IAA sensitive Cl channels were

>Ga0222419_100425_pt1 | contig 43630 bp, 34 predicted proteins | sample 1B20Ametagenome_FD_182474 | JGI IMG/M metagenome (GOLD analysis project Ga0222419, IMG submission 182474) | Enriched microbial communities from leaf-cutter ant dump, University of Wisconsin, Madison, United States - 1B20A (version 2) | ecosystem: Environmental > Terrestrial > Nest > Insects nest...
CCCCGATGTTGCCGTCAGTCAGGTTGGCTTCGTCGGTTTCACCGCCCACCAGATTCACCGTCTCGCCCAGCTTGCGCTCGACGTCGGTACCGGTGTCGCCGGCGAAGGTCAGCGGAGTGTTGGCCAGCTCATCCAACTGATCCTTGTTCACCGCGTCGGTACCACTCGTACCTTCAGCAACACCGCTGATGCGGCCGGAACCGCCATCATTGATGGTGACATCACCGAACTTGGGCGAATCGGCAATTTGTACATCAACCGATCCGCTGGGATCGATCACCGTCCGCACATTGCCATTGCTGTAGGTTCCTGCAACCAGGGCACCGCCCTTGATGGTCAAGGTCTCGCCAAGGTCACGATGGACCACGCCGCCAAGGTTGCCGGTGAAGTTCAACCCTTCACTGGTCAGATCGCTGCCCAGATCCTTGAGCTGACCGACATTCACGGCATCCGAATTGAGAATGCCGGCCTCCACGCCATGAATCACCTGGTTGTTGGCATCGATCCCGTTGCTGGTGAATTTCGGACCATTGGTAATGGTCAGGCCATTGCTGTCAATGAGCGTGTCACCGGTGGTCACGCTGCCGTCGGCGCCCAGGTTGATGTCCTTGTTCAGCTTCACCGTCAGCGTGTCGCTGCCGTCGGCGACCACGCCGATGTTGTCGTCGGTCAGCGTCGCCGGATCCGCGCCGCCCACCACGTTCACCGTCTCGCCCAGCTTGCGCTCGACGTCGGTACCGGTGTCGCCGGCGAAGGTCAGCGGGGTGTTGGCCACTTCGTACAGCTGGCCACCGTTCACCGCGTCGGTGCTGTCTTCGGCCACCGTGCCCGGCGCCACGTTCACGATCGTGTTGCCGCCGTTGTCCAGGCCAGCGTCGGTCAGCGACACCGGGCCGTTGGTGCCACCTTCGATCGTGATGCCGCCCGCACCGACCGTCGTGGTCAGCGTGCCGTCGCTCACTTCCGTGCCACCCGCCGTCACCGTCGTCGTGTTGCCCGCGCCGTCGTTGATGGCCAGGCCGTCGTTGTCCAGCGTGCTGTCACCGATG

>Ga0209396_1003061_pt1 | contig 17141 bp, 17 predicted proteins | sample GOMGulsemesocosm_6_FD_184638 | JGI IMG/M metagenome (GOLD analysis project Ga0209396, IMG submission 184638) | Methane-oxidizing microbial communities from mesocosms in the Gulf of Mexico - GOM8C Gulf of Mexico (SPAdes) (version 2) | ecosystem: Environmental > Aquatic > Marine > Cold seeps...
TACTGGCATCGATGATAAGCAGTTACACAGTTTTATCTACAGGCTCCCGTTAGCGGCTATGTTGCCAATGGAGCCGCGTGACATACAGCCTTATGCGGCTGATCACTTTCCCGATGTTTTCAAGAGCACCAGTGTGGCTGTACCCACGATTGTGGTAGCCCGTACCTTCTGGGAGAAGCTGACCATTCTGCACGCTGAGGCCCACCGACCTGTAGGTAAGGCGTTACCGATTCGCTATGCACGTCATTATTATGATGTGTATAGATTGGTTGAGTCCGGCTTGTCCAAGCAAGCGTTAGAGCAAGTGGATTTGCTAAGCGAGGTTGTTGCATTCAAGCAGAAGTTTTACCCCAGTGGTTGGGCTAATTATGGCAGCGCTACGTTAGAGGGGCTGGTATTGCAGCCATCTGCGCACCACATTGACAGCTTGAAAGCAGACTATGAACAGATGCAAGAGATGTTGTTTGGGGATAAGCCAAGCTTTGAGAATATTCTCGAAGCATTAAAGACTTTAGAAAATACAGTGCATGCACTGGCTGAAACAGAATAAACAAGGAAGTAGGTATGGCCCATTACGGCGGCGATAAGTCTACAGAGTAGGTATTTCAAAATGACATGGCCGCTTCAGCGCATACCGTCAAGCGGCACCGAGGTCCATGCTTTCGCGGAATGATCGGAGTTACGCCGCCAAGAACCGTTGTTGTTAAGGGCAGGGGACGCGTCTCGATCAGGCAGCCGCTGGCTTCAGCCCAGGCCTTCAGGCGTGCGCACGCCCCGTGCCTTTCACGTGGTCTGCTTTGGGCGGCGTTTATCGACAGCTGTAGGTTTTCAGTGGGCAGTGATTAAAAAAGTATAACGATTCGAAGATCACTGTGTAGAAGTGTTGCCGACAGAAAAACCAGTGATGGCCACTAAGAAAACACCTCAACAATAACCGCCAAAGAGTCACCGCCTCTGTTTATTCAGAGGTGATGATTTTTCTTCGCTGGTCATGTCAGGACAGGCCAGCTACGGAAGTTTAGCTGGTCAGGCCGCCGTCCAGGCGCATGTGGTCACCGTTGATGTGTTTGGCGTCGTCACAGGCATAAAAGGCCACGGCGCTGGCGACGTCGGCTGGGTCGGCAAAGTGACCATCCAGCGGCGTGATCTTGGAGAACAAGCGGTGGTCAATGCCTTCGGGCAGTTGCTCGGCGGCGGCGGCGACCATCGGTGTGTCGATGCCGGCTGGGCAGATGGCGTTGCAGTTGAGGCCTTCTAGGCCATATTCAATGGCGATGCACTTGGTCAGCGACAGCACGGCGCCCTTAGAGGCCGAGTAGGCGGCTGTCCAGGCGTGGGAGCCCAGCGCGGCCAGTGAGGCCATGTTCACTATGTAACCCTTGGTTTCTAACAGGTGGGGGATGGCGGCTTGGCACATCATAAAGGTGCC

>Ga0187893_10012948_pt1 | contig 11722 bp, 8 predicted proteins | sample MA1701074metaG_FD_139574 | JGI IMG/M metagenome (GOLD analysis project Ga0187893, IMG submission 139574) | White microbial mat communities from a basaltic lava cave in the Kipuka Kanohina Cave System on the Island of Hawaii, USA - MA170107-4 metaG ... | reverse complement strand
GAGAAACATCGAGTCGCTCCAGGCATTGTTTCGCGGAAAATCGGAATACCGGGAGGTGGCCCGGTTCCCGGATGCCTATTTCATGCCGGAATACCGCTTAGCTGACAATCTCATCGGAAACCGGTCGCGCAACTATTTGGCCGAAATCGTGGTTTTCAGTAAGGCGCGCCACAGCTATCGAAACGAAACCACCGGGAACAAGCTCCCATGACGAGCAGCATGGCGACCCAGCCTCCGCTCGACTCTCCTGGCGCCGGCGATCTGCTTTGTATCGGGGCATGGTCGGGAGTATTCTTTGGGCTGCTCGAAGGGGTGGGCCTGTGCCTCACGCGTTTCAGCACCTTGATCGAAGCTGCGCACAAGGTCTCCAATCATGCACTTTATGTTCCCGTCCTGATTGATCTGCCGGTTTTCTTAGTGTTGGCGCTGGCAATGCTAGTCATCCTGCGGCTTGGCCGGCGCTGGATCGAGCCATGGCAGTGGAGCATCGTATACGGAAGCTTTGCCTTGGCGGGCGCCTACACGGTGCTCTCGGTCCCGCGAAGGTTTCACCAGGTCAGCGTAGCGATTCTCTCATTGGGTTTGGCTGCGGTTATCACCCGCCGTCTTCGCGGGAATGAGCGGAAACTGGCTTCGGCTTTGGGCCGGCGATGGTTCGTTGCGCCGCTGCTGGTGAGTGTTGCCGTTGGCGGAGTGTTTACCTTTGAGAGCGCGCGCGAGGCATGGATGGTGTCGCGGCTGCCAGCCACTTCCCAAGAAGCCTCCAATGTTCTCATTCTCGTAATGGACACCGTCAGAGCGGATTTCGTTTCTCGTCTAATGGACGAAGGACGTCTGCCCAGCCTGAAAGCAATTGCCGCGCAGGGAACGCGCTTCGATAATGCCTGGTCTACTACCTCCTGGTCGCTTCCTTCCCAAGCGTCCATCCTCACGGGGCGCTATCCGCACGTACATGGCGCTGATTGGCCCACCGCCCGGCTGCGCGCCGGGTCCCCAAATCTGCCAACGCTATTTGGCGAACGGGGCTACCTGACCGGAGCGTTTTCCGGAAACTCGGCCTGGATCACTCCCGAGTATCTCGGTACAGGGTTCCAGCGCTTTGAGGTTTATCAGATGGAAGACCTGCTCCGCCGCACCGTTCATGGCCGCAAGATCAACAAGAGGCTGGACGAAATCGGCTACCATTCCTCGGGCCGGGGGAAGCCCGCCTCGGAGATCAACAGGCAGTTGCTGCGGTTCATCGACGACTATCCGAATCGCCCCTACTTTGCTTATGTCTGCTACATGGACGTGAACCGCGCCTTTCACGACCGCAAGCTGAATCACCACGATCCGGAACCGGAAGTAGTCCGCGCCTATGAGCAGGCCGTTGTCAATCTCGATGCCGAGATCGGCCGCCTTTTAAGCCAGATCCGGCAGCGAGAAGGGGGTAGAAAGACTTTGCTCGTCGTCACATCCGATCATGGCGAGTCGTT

IAA-94-sensitive Cl channels were shown to mediate cardioprotection due to IPC (Diaz et al., 1999) and cyclosporine A (Diaz et al., 2013). CLIC-like channel activity was also observed in cardiac mitoplast (Misak et al., 2013) but the molecular identity of these intracellular Cl channels and their presence in cardiac mitochondria and functional roles are not completely understood. CLICs were first identified by IAA-94-affinity purification and shown to exhibit reconstitutable Cl channel activity that can be inhibited by IAA-94 and specific SB 265610 australia (Landry et al., 1990, Singh, 2010). CLICs are conserved from bacteria to mammals and are present in all the prominent tissues and organs (Littler et al., 2010). In our studies, we have established that CLICs are present in the mammalian and Drosophila hearts. These results were corroborated by Western blot as well as immunohistochemistry, and also previous studies, where some of these CLICs were studied individually at transcript and/or at protein levels (Berryman and Bretscher, 2000, Padmakumar et al., 2014, Qian et al., 1999, Takano et al., 2012). CLICs are known to be present in intracellular organelles, specifically CLIC4 (also known as mtCLIC) was shown to be present in the mitochondria of keratinocytes (Fernandez-Salas et al., 2002), and CLIC1 to the nucleus of CHO-K1 cells where IAA-94 arrested these cells in G2/M phase (Valenzuela et al., 1997, 2000). CLIC4 was also reported to be overexpressed in the mitochondria of mtDNA depleted L929 cells (mouse fibroblasts) wherein it was involved in maintaining the mitochondrial membrane potential (Arnould et al., 2003), thereby protecting the cells from undergoing apoptosis. In our comprehensive study, for the first time we show that CLIC5, CLIC4, and DmCLIC preferentially localize to cardiac mitochondria, whereas CLIC1 and a subfraction of CLIC4 localize to the cardiac ER. Interestingly, in all the fractions of mitochondria, a higher molecular protein band of size ~50kDa was observed when probed with anti-CLIC5 antibodies (Figs. 1C, and Fig. 4, Fig. 6I). This could be an isoform of CLIC5B reported in humans (Berryman and Bretscher, 2000), which may also be present in the rodent heart. Even though CLIC1 is reported to be present in the nucleus of CHO-K1 (Valenzuela et al., 1997) and Panc1 (Ulmasov et al., 2007) cells, none of the cardiac CLIC proteins (CLIC1, CLIC4 and CLIC5) studied here localize to the nucleus, which may be due to the highly-differentiated terminal state of adult cardiomyocytes. Percentage localization of CLIC1 to the mitochondria of neonatal and adult cardiomyocytes was comparable to CLIC4 but the localization reduced upon purification of mitochondria. This suggests the association of CLIC1 to mitochondrial associated membranes as reported for ABCC6 transporter protein (Martin et al., 2012). Even though we have shown cardiac mitochondrial localization of CLICs across species (R. norvegicus and D. melanogaster), in silico analyses showed no conserved mitochondrial targeting sequence, as also reported for other mitochondrial ion channels such as mitoBKCa (Singh et al., 2013). Although most of the analyses predicted high probability of VDAC2 (Table 1) in mitochondria, the probability score for CLICs being in mitochondria was very low. Therefore the mechanism of mitochondrial transport of these ion channels would be interesting to evaluate. Further, CLICs are intracellular ion channel proteins present in soluble and membrane forms, and they can also be used as model proteins to study mitochondrial translocation of soluble proteins. IAA-94-sensitive Cl currents of ~129±3pS (Misak et al., 2013) in cardiac mitoplast are similar to the reported single channel conductance of CLIC5 (Singh et al., 2007). Our results further indicate that CLIC4 and/or CLIC5 could be the potential components of this channel activity. Functionally, mtCLIC4, like VDAC1 is established in mediating apoptosis (Fernandez-Salas et al., 2002, Suh et al., 2005). The presence of CLIC4 in the OMM of cardiomyocytes probably suggests their role in regulating cell death pathways under stress conditions in cardiomyocytes as well. Since CLIC4 is known to play an active role in apoptosis, it will also be of interest to see if it interacts with mitochondrial permeability transition pore (mPTP) or is a part of mPTP in the outer membrane. Although CLIC4 is enriched in the outer membrane, we do detect a subfraction of CLIC4 in the IMM which could explain its possible role in the modulation of membrane potential (Arnould et al., 2003). Interestingly, CLIC5 was highly enriched in IMM, representing it as a probable contributor for multiple inner membrane anion channel (iMAC) conductance observed in earlier studies (Szabo and Zoratti, 2014). The presence of CLIC5 in IMM further speculates its functional role in modulating oxidative phosphorylation or its interaction with electron transport chain (ETC) complex proteins.